Welcome to our official guide to Navan Racecourse. In this section we explore this busy Irish racecourse in detail, looking at its history, hotel picks, fixtures, travel information, betting guides and even the weather!
Owned by Horse Racing Ireland, the country’s governing body on all equestrian sporting events, Navan Racecourse is found in County Meath. Often referred to as one of the fast-growing racecourses in Ireland, the track hosts flat meets but it is widely regarded as a premier spot for National Hunt racing.
Navas is considered the ultimate test for National Hunt racing in Ireland. While the venue also hosts popular flat meets, these are more considered a day out for attendees than the chance to spot a future superstar.
Many jockeys test the mettle of their horses ahead of premium British races at this track, as the hurdling events are famously competitive. Multiple future winners of Grade One events have cut their teeth at Navan.
The track itself is a mile-and-a-half in length, curving to the left with the home straight composing of three-and-a-half furlongs. The finish is uphill, so some degree of stamina will be required for a horse to maintain pace and take a victory. The track is ideally suited to gallopers, as it contains lengthy flat stretches to build speed and momentum.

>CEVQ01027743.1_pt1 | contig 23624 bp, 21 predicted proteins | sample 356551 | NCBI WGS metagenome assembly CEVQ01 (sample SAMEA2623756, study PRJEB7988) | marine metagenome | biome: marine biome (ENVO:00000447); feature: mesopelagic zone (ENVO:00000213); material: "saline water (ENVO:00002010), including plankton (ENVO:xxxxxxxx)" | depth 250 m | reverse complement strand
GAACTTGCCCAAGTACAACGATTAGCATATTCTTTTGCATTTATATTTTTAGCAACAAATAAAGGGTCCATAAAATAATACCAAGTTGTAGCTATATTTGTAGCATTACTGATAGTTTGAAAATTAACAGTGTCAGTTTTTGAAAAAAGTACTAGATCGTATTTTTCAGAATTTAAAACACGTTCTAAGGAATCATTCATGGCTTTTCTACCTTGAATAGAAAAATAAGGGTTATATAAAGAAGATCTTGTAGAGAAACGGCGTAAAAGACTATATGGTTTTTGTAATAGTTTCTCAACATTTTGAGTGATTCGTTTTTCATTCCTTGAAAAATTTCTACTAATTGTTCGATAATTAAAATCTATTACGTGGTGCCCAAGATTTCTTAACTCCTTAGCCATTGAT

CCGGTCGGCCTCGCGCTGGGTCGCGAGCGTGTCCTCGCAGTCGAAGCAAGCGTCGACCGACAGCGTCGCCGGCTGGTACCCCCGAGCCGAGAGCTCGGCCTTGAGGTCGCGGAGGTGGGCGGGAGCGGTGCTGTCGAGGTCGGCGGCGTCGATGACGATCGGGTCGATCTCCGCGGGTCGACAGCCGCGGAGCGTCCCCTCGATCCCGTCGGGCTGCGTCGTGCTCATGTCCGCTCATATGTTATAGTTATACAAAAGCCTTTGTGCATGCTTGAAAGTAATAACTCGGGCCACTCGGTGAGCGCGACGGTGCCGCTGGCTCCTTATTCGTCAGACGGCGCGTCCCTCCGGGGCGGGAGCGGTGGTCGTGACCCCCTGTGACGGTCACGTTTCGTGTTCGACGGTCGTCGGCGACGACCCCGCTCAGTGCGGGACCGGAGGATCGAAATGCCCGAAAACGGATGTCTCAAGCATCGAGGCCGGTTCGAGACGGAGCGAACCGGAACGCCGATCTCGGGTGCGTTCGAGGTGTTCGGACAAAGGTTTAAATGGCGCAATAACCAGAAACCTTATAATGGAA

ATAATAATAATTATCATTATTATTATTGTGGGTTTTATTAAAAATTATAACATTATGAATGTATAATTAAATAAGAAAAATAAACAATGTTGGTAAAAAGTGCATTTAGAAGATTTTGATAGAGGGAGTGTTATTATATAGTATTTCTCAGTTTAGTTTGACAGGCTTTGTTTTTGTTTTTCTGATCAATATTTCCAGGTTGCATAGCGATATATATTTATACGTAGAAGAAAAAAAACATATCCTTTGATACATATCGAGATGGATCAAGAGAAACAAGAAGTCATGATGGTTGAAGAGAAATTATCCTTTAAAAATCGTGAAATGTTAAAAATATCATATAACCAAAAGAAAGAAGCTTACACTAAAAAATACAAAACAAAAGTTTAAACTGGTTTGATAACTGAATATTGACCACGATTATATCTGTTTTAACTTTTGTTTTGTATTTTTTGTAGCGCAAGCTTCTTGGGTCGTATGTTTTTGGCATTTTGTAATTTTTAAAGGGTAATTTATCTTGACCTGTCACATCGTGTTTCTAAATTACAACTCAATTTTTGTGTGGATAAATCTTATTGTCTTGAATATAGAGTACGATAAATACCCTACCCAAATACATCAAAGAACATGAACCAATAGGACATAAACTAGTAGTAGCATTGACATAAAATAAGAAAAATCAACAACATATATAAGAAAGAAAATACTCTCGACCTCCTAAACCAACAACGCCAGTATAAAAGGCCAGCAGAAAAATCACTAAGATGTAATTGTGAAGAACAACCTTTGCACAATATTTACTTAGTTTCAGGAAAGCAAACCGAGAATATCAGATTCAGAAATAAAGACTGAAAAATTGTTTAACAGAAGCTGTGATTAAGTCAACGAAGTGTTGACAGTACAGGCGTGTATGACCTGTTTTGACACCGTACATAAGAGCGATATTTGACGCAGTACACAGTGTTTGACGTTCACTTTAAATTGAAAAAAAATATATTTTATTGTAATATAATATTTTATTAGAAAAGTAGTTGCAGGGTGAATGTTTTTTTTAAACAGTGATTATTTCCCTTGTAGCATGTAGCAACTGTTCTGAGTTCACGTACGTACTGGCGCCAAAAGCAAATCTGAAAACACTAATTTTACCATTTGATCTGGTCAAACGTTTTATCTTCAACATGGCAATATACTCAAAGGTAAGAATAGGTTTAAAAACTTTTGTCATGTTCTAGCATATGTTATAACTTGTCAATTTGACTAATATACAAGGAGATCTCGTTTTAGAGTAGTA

Navan is a relaxed and friendly racecourse, so there is no formal dress code. Smart casual is preferred, but the bigger concern is weather-appropriate attire. Most of the celebrated events at Navan unfold during the National Hunt season, so be prepared for cooler and potential wet conditions.
Navan first opened its doors in 1921, then operating under the moniker of Proudstone Park. Albert Lowry opened the track, deciding to embrace his twin passions for breeding hoses and gambling.
While Proudstone Park was considered a charming provincial racecourse, it really came into its own when Horse Racing Ireland took ownership. Today, Navan blends a relaxing atmosphere with state-of-the-art facilities and hugely competitive National Hunt racing.
Main Races and Meetings
Navan Racecourse has a year-round program that showcases both flat and National Hunt events. It’s hurdle chases that this racecourse specialises in though, with many of the more reputable prizes handed out for National Hunt competition.
A typical fixture list for Navan includes:
- January – One National Hunt meet, typically used to mark the arrival of a new year.
- February – Two National Hunt meets, including a pe-Cheltenham Race Day celebration. Notable races include the Flyingbolt Novice Chase and the Ten Up Novice Chase.
- March – Two meets, one flat and one National Hunt. The latter is typically part of the annual Shamrock Festival held on St. Patrick’s Day, with races that include the Webster Cup Chase.
- April – One flat meet, which includes the Ballysax Stakes.
- May – One flat meet, usually a Family Day, which hosts the Vintage Crop Stakes – the most prestigious flat racing event at the track.
- June – Ladies Day, which features a number of flat races.
- July – The Boyne Valley Race Day, featuring a range of flat races.
- August – The Boyne Valley Race Day, featuring a range of flat races.